Jonathan Hunn ’15 Remembered for Campus Contributions

It is with great sadness we bring to your attention a Natural Resource students recent passing.


Jonathan Hunn ’15 — a natural resources major and co-founder of the Cornell Environmental Collaborative — died on Nov. 10 in West Bloomfield, N.Y. He was 22.

Hunn will be remembered for his contributions to the Cornell community, including the founding of ECO, his work with the Cornell Cooperative Extension, research with the Cornell Biological Field Station and additions as a field research technician to the Department of Natural Resources.

Hunn’s memorial service will be held at a later date, according to an obituary printed Sunday in the Rochester Democrat and Chronicle:

The Cornell Daily Sun has also provided a nice piece about Jonathan:


An Exhibit Collaboration Between DNR’s Professor Kassam and the Johnson Museum

Drawing on works by indigenous peoples from the Arctic, Australia, ancient South America, southwest North America, and the Pacific Northwest from the Museum’s permanent collection, the American Indian Program collection, and private collections, Transformations is about change in indigenous communities historically and contemporaneously. The objective of this exhibit is to engage students in addressing change among indigenous societies by transforming their perspective. It exposes students to the human ecological relations of indigenous communities with their habitat. Transformations is co-curated by Dr. Karim-Aly Kassam, Department of Natural Resources and American Indian Program and Dr. Andrew Weislogel, Askin Curator at the Johnson Museum, for the course “Ways of Knowing: Indigenous and Place-Based Knowledge” (NTRES/AIS/AMST 3330). The Exhibit is on view in the Johnson Museum’s Study Gallery from October 20th to November 1st, 2015.


Freda Diesing

Haida, 1925–2002, born Prince Rupert, British Columbia

Raven Inside of the Wheel, 1978


Gift of Malcolm Whyte, Class of 1955, and Karen Whyte


Clark’s Nutcrackers in the Greater Yellowstone Ecosystem

Clark's nutcracker

Since 2009, Taza Schaming, a PhD student in the Department of Natural Resources and the Lab of Ornithology, has been studying how the decline of whitebark pine is impacting Clark’s nutcrackers in the Greater Yellowstone Ecosystem. She is currently satellite-tracking Clark’s nutcrackers to find out how they adapt as their food disappears. Her ultimate goal is to aid managers in designing biologically informed management interventions to help ensure persistence of Clark’s nutcrackers in the Greater Yellowstone Ecosystem and throughout their range.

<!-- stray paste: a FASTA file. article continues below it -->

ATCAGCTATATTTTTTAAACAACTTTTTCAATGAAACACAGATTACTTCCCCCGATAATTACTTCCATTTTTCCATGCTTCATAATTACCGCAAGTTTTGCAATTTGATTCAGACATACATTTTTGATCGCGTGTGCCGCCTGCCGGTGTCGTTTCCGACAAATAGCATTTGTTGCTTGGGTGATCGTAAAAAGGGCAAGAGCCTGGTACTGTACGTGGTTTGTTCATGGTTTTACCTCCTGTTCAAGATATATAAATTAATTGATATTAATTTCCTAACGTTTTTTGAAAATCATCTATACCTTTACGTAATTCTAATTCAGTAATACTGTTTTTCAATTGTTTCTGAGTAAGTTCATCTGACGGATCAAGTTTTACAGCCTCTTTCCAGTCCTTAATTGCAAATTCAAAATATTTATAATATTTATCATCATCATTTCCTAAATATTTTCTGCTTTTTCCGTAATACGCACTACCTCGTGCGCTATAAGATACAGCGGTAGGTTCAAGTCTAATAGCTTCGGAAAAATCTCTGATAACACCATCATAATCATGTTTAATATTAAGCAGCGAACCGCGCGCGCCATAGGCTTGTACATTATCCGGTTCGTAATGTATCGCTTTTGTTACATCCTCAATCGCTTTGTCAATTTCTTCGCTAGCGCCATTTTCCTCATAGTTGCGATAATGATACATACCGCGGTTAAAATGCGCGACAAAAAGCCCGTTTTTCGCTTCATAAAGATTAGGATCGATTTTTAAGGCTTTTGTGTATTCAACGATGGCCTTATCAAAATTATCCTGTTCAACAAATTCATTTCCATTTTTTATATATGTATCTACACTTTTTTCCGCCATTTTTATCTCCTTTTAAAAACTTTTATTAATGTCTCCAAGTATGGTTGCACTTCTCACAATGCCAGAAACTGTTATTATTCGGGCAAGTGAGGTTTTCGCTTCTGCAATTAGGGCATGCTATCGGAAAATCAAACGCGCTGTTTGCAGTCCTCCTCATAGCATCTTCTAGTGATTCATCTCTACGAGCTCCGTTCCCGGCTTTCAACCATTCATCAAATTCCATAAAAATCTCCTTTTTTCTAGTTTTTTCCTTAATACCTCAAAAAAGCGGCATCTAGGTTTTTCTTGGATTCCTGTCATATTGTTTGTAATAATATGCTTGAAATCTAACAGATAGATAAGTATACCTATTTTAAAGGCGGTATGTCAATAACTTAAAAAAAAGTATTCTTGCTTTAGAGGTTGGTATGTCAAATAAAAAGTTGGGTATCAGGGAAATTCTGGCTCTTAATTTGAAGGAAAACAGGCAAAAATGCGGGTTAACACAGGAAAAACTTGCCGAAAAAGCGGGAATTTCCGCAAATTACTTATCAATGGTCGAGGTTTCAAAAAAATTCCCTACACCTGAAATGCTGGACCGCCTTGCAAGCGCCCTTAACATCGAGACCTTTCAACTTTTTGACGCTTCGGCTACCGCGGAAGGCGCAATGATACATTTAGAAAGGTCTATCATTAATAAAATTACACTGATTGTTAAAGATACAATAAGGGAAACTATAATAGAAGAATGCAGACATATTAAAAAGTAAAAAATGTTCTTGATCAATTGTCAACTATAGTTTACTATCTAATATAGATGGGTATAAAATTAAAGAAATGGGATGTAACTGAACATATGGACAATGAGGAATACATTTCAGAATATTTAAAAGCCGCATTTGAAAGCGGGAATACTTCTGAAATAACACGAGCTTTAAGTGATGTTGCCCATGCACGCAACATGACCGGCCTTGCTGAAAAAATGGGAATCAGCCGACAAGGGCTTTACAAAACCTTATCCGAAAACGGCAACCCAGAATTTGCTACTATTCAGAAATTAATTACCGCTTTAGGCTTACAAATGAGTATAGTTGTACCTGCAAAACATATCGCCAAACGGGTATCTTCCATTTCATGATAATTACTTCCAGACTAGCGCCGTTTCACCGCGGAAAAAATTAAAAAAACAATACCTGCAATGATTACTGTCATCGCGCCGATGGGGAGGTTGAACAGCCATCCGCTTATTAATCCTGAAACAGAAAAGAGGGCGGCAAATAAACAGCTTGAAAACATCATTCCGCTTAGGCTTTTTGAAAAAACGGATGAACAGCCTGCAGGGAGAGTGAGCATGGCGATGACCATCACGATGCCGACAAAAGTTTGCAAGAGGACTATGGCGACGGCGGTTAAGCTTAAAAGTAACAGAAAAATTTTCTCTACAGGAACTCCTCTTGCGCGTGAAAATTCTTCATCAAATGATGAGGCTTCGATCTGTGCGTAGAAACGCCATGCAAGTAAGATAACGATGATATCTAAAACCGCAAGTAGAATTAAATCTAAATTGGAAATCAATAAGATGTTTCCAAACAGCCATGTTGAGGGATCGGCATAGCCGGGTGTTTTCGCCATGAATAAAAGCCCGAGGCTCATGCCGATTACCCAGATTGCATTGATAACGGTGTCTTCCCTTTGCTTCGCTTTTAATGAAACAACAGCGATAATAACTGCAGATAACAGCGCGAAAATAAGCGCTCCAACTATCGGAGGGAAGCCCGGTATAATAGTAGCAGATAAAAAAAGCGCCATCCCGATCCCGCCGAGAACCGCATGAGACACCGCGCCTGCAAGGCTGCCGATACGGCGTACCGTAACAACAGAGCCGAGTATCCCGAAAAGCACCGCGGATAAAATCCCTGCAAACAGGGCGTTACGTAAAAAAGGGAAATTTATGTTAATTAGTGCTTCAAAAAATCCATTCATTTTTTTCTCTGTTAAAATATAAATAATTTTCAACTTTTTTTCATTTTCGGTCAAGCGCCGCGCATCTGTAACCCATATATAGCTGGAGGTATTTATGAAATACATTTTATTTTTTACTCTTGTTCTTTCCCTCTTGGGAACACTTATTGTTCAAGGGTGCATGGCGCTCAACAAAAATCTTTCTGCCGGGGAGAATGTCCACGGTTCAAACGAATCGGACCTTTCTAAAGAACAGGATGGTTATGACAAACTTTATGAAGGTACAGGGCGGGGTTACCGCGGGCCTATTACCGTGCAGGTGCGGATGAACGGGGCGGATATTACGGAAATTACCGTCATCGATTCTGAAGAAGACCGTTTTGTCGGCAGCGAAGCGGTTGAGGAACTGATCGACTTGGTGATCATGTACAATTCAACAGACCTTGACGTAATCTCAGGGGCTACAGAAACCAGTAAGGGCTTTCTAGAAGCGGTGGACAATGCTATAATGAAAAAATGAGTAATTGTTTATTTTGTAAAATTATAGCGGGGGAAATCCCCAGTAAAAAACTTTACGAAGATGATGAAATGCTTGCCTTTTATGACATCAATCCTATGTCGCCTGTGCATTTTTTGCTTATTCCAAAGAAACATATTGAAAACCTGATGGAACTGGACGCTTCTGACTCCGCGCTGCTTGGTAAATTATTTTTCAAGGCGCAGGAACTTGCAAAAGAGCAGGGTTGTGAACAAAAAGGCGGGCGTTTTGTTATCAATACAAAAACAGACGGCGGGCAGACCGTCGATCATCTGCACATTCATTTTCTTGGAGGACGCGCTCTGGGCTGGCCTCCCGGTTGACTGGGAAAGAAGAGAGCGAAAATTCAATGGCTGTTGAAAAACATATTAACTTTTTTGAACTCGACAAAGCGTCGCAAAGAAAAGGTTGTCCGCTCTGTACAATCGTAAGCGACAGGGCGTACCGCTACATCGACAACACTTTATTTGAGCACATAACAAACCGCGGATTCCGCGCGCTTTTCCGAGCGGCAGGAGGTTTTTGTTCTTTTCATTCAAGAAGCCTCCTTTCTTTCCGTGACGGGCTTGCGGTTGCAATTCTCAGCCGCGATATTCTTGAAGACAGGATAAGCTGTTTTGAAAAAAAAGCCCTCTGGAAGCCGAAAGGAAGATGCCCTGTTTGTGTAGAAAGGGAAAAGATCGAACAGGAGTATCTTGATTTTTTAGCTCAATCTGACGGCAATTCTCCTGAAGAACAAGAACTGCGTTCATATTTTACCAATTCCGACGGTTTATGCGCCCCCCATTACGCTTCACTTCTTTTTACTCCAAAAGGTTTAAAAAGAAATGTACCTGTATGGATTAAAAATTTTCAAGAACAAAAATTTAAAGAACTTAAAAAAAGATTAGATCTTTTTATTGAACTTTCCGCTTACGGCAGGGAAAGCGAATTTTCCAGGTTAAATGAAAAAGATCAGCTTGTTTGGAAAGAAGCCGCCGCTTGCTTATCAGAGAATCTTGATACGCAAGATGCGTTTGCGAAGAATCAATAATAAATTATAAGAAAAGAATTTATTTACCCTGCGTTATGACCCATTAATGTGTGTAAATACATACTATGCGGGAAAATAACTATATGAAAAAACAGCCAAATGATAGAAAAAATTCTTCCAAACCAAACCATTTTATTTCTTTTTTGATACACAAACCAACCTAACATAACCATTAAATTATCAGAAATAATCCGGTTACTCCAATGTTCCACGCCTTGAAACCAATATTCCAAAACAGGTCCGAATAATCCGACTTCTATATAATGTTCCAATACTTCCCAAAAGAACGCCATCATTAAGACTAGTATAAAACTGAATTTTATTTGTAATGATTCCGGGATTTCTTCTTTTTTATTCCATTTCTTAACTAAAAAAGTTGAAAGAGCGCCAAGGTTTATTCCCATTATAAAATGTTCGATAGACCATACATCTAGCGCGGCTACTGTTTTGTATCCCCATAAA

The Cornell Lab of Ornithology’s quarterly magazine, Living Bird, which has 50,000+ print subscribers, is featuring Taza’s research and the Clark’s nutcracker-whitebark pine story. Read more at

Taza just launched a 31 day crowdfunding campaign to fund the second year of satellite tracking. For more information on the research and the crowdfunding campaign please read more at

USDA EDEN Team Visits the LeAD Center


DILIMAN, Quezon City – The Learning and Discovery (LeAD) Center of the Agricultural Training Institute (ATI) was recently visited by some representatives of the United States Department of Agriculture (USDA) Extension Disaster Education Network (EDEN). The team was in the country for a series of briefings and consultations with ATI and other partner agencies for the possible establishment of EDEN in the Philippines. As a start, the team had a meeting with the Institute’s executives about the project and to provide technical assistance in developing its framework.

The USDA EDEN is a collaboration of the various extension services to improve the nation’s ability to mitigate, prepare, prevent, respond, and recover from disasters. It provides disaster education resources delivered through the Land Grant University system and is funded by the USDA National Institute of Food and Agriculture (NIFA).

In photo (L to R): Yovina-Claire Pauig, Information Officer of ATI-ISD; Virginia Morgan White, EdD, a visiting scholar of the USDA NIFA from Auburn University; Beverly Samuel, CFCS, the National Program Leader of the USDA; Joeven Calasagsag, Agriculturist of ATI-ISD; Keith Tidball, a visiting scholar of the USDA NIFA from Cornell University; and Vicente Dayanghirang, Jr., the focal person of ATI’s Climate Change Core Group. (Theresa Aurora B. Cosico)

Barbara Knuth Named to Inaugural Class of American Fisheries Society Fellows

Prof. Barb KnuthBarbara Knuth, Ph.D., of Cornell University, was named as a Fellow of the American Fisheries Society (AFS) at the society’s 145th Annual Meeting in Portland, Oregon. Knuth was part of the inaugural group of Fellows named under the new AFS program that designates as Fellows of the Society certain members who have made outstanding or meritorious contributions to the diversity of fields that are included in the American Fisheries Society. Contributions include, but are not restricted to, accomplishments in leadership, research, teaching and mentoring, fisheries resource management and/or conservation, and outreach or interaction with the public.

“We wanted to honor AFS members who are recognized by their peers as distinguished for their outstanding and/or sustained contributions to the discipline,” said AFS Past President Donna Parrish, who presided over the ceremony. “The Fellows program will help make outstanding AFS members more competitive for awards and honors when they are being compared with colleagues from other disciplines and support the advancement of AFS members to leadership positions in their own institutions and in the broader society.”

Knuth is a professor of Natural Resource policy in the department of Natural Resources at Cornell University, and serves as Dean of the Graduate School and Senior Vice Provost overseeing undergraduate admissions, financial aid, and the university registrar. Her research focuses on the human dimensions of fisheries management, specifically risk communication and management associated with chemical contaminants in fish. She served as president of the American Fisheries Society in 2004-2005.